Yoenis Cespedes isn’t full bore yet, but he is going to play anyway.
Two years and one day after his most recent major-league game, Cespedes said Tuesday that the Mets plan for him to be the designated hitter on Opening Day on Friday against the Braves at Citi Field.
Although he is working toward playing without restrictions, especially on defense, he is at least healthy enough to hit. This season, with National League teams allowed to use a DH, that is good enough.
“I can’t give you an exact percentage on where I am right now at the moment, but the way that I feel, I feel ready and I will be ready to play,” Cespedes said through an interpreter.
Manager Luis Rojas added: “Full strength? I mean, right now he’s as strong as you can probably count on with him.”
Still, Cespedes is limited when playing leftfield and running. Even though he was hitless in a pair of exhibition games against the Yankees over the weekend, “I felt a lot better than I thought I would feel,” he said.
Mets trainers advised him to run at about 80% of his full capacity. He said that is why he slowed up in the first inning Saturday night, when he nearly beat out a grounder toward third base for an infield single.
“That was intentional,” Cespedes said. “At first reaction, once I hit the ball, I wanted to go out fast out of the box. But then I remembered what they told me, so that’s why I kind of slowed down.”
One of the larger remaining questions pertains to his ability in the outfield. He played left during the Mets’ intrasquad scrimmage Tuesday but has spent minimal time there recently. Rojas said the Mets have had to balance the defensive aspect with other parts of his rehabilitation from heel surgeries (2018) and a broken ankle (2019).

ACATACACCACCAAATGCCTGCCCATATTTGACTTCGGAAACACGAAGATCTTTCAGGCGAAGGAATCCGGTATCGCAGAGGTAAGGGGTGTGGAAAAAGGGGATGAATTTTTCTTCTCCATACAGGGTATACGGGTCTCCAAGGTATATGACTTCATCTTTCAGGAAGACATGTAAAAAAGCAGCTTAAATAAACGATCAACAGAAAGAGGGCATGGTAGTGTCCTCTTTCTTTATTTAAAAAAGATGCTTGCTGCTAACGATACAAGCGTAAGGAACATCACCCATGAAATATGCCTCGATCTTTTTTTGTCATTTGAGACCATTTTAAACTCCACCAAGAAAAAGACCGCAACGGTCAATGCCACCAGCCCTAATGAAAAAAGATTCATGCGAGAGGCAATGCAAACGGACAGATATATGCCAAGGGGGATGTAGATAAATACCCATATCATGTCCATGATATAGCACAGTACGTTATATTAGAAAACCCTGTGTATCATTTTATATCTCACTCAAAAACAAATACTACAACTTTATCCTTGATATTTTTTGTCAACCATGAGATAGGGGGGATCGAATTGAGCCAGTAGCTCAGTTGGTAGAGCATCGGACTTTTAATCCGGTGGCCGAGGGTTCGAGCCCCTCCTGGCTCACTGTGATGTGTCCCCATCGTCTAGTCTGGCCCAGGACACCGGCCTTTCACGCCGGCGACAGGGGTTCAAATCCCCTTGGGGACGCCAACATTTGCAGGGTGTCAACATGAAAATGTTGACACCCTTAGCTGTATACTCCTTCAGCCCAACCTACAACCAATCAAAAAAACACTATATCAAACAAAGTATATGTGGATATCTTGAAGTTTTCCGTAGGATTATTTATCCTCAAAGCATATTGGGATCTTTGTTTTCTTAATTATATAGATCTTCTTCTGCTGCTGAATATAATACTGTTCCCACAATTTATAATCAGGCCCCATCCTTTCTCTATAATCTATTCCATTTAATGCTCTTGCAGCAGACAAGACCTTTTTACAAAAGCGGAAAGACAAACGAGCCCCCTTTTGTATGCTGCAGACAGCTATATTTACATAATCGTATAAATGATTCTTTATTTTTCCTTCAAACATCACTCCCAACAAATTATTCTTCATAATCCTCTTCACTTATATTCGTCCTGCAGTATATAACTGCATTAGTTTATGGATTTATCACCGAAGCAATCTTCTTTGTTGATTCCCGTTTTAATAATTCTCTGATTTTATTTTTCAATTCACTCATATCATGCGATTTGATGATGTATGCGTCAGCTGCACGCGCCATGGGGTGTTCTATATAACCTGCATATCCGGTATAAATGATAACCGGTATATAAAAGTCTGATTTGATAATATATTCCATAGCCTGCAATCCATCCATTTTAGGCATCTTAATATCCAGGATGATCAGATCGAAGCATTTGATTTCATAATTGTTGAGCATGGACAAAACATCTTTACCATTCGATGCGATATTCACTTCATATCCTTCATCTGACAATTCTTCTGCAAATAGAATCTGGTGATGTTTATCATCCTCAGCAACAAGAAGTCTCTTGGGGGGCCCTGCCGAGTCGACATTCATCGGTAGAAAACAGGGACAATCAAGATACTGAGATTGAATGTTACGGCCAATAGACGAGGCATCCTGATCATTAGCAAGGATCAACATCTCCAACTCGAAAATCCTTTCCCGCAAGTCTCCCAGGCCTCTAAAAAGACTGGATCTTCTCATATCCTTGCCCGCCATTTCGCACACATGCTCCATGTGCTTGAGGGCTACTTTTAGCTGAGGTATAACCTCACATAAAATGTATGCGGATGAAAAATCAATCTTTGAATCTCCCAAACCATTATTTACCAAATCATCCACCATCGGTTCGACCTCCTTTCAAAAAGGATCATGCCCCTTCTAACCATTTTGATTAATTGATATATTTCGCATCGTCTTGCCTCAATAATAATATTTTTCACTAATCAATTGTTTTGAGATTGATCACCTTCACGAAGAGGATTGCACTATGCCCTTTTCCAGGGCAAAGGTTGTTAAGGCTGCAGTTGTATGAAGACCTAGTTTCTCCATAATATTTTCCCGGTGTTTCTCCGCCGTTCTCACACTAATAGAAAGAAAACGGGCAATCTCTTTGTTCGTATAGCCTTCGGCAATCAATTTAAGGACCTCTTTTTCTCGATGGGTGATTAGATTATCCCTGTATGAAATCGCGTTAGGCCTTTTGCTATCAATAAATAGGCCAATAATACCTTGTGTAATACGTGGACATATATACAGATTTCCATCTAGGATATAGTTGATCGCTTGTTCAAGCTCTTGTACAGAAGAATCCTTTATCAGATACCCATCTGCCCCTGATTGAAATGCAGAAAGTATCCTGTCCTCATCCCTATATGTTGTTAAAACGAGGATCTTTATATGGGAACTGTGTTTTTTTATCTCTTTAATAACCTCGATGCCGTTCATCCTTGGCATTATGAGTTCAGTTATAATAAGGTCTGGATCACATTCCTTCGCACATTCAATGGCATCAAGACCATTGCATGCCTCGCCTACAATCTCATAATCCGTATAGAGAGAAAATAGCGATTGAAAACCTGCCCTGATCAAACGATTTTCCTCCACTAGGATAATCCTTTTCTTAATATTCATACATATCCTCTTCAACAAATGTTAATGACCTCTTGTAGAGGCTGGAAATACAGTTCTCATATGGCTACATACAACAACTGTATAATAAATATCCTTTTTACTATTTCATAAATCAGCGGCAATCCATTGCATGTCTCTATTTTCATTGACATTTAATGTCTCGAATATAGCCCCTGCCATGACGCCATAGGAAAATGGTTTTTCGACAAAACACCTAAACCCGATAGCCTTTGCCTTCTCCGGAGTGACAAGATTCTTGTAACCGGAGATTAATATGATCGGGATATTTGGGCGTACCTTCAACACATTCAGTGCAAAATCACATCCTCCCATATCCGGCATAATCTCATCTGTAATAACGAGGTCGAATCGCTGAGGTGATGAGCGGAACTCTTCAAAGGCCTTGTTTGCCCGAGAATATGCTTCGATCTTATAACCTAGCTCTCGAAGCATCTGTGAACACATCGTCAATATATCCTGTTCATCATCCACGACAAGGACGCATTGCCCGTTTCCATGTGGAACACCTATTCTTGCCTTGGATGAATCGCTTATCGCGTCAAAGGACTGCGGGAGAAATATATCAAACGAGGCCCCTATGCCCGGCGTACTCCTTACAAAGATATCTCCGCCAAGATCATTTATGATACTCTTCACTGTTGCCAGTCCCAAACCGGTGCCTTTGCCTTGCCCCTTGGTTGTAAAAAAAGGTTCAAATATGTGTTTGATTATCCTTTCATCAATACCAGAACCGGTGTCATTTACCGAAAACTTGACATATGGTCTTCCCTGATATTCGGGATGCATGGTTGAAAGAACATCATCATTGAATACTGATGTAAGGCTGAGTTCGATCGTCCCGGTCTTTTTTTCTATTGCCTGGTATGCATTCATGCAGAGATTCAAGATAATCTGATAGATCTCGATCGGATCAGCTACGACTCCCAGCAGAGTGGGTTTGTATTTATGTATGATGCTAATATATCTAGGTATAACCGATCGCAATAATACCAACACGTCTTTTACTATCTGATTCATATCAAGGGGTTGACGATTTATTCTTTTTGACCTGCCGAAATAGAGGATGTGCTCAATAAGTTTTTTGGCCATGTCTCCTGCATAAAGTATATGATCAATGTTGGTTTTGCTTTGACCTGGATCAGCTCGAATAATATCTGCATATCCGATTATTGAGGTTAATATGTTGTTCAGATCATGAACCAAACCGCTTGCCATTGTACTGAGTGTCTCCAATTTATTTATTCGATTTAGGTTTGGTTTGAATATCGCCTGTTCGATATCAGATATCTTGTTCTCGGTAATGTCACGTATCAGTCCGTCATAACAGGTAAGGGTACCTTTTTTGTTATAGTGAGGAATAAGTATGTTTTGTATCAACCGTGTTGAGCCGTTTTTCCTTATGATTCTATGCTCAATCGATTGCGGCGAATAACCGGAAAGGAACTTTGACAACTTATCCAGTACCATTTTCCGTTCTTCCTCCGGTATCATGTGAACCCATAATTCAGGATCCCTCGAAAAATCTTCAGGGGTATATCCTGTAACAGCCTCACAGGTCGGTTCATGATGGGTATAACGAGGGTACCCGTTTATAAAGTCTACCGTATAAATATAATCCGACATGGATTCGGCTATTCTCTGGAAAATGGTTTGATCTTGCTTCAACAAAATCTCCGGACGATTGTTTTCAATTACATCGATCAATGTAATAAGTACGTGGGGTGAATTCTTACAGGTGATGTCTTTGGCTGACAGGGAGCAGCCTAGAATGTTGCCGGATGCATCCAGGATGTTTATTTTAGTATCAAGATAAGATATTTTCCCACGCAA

Cespedes said he doesn't know how his leftfield/DH playing time will be split. Before he proved to be mostly healthy, the Mets planned to use J.D. Davis in left most games.
“I feel comfortable, I want to say, with how he’s looked off the bat moving and everything, but I want to see more action — him making a play, communication and all that,” Rojas said. “But as far as the athleticism and what he’s shown there in the different drills and stuff that we’ve done, he’s looked really good. He looks like the outfield Cespedes that we all know. But we definitely want to see some in-game plays. Those will be really good if we get a couple of those in the next couple of days before the season starts as well.”
Cespedes said: “The way that I’m feeling right now, I can play DH, I can play leftfield. I feel equally confident to be able to do both.”
With those issues present to some degree, Cespedes said his greatest asset isn’t physical.
“The strongest part of me is my mind,” he said. “I think whether it’s a good day or a bad day, my mentality has always been strong. I’ll be ready to play once the time comes.”
That time is almost here. And, for Cespedes and the Mets, time might almost be out. The four-year, $110 million contract he signed after the 2016 season — which was lessened by tens of millions of guaranteed dollars as a result of his interaction with a wild boar last year — is up after this season. Free agency awaits in November.
“This team has a lot of talent, a lot of potential,” he said. “And it is my last year on my deal. So what I'm going to do is I'm going to go out there and give it my 100% and try to make a big run for the World Series.”